• Ultra-long-acting degludec (Tresiba, administered once daily or even every other day)

These longer-acting insulins can be taken with or without food, and usually any time of the day. The key is to remember to take the injection at the same time each day. 

These are typically referred to as “basal” insulins. 

Rapid, ultra-rapid, and short-acting insulins

Often, short-acting, rapid, and ultra-rapid insulins are necessary for people who are on intensive insulin regimens. 

Similar to what someone with type 1 diabetes does, you’ll take more than one shot per day, often with every meal.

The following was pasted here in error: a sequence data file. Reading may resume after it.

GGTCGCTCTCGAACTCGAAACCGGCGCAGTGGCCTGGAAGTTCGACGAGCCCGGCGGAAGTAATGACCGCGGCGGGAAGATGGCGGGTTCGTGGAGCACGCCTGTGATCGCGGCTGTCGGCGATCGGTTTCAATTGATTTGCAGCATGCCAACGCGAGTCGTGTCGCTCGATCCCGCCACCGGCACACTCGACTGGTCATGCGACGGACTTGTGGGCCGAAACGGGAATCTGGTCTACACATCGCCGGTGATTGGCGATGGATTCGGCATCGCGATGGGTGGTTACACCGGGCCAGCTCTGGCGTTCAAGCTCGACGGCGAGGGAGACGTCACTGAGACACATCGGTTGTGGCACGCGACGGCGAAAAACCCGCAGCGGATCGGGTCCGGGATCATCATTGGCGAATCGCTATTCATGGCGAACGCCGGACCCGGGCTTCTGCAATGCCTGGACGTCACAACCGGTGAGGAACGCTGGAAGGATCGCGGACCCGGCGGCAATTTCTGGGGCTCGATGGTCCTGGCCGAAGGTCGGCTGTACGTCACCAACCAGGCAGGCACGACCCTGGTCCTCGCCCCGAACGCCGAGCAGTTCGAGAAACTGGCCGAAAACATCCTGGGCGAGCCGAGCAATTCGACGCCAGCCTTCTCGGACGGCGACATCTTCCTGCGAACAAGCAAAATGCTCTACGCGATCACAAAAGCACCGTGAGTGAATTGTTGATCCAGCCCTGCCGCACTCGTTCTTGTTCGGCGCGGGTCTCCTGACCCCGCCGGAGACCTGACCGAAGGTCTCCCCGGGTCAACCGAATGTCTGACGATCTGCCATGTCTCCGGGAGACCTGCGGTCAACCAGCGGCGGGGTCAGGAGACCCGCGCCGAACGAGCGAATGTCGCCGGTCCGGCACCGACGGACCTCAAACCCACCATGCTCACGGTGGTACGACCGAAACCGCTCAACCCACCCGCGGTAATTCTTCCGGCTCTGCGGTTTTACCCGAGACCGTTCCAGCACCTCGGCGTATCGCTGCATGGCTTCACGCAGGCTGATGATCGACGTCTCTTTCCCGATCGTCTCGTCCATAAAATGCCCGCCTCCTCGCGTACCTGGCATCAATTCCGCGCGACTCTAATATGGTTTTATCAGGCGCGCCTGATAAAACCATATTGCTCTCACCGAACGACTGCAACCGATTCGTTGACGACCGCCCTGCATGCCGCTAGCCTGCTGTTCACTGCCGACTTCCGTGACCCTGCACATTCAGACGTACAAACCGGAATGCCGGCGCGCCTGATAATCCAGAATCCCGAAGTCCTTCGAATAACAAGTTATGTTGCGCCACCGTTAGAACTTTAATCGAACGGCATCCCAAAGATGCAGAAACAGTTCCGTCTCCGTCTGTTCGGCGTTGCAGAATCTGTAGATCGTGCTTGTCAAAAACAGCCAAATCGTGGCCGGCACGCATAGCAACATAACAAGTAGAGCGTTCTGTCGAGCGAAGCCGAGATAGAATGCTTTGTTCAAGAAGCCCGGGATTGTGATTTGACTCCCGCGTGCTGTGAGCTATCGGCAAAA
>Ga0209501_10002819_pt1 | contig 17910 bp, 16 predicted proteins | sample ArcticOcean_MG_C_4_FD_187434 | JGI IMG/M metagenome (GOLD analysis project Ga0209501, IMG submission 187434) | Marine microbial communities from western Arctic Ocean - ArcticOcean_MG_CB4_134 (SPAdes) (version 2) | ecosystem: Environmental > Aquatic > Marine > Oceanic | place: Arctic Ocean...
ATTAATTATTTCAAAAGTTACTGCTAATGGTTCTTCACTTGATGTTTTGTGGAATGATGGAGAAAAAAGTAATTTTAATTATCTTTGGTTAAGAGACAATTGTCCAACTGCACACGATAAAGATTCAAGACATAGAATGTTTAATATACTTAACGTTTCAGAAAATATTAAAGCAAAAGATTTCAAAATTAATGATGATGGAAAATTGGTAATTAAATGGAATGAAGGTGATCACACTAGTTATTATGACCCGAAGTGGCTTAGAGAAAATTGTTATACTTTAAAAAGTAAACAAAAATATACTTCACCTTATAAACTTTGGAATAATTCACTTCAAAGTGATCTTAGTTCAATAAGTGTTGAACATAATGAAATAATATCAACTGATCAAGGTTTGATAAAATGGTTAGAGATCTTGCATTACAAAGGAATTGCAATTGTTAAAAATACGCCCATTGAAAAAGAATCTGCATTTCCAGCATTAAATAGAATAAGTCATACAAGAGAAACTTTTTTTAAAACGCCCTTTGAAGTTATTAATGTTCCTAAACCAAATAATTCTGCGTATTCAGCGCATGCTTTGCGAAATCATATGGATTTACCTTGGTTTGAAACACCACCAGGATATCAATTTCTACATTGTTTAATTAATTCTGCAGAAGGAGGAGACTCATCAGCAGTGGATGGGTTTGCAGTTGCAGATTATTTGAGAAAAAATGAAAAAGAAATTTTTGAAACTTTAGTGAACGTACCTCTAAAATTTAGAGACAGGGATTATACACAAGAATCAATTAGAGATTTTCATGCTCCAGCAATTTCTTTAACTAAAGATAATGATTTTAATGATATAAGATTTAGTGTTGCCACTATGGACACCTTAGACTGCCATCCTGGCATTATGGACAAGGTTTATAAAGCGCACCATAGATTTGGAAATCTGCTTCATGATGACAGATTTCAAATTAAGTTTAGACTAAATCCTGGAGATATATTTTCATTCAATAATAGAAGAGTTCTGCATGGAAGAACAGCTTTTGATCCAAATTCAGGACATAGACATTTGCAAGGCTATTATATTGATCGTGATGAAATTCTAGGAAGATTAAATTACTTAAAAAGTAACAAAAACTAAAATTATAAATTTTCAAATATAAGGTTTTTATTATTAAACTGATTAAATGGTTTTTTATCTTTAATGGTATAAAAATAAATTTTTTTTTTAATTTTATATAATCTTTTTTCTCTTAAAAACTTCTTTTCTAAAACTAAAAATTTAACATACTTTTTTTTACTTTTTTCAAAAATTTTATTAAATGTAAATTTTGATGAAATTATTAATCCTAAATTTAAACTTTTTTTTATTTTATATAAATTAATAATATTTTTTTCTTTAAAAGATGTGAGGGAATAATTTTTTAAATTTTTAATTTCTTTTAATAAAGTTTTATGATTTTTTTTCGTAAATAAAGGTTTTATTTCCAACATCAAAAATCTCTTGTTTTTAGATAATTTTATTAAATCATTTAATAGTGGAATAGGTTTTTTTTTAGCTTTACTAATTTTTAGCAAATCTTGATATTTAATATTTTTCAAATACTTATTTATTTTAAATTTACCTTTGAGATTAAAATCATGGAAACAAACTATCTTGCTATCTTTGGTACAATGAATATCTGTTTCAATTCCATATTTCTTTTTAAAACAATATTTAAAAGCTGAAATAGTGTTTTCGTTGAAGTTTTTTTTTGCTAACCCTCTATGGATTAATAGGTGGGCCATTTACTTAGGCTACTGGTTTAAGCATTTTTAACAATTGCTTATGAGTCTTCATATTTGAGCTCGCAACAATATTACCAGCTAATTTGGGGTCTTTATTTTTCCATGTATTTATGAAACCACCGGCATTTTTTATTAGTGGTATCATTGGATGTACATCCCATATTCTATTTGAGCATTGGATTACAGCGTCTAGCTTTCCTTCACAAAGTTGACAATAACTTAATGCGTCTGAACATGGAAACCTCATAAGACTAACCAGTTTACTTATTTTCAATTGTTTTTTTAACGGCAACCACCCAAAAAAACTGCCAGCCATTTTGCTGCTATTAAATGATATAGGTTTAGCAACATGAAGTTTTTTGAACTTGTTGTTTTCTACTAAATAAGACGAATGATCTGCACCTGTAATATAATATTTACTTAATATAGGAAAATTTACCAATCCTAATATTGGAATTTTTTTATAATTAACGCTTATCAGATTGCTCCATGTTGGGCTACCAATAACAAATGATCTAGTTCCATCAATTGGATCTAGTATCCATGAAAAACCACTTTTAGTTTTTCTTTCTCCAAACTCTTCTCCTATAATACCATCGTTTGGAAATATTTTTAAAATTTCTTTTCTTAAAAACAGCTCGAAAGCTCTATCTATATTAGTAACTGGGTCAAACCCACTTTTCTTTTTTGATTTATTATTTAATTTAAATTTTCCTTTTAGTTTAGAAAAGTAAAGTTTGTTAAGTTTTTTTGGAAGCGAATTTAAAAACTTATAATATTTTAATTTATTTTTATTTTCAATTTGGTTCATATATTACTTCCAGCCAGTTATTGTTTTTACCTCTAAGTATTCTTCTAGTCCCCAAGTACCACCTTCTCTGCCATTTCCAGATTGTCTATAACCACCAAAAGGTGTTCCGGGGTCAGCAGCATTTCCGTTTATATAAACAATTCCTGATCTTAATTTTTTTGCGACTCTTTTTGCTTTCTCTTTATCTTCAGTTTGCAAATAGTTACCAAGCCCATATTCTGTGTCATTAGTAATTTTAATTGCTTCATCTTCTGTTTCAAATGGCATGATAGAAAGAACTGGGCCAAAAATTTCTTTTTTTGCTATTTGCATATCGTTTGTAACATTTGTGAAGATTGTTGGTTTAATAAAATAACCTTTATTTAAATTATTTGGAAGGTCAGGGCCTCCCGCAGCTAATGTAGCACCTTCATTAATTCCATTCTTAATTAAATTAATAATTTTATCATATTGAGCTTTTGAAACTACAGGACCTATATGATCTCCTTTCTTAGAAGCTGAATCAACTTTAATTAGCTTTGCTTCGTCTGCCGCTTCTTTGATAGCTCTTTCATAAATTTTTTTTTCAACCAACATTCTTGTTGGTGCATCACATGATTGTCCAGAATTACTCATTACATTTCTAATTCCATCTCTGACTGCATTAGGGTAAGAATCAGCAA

These faster-acting insulins usually need to be administered before you eat. There are a few exceptions, such as: 

  • It is recommended that children dose after they eat because they usually don’t finish all of their food. 
  • If you’re on a ketogenic diet with few carbs, you might be advised to dose after meals to prevent low blood sugar levels. 

If you’re on a set regimen of Regular insulin, you’ll administer your dose at very specific times of the day. You’ll also need to eat according to your insulin regimen. 

The newer versions of rapid-acting insulin work the other way around. You administer insulin to match the carbohydrates that you think you’ll eat. 

Talk with your doctor about the appropriate timing of doses for your insulin before meals. 

Examples of short-acting insulins include Regular (Humulin R, Novolin R, Myxredlin, ReliOn R).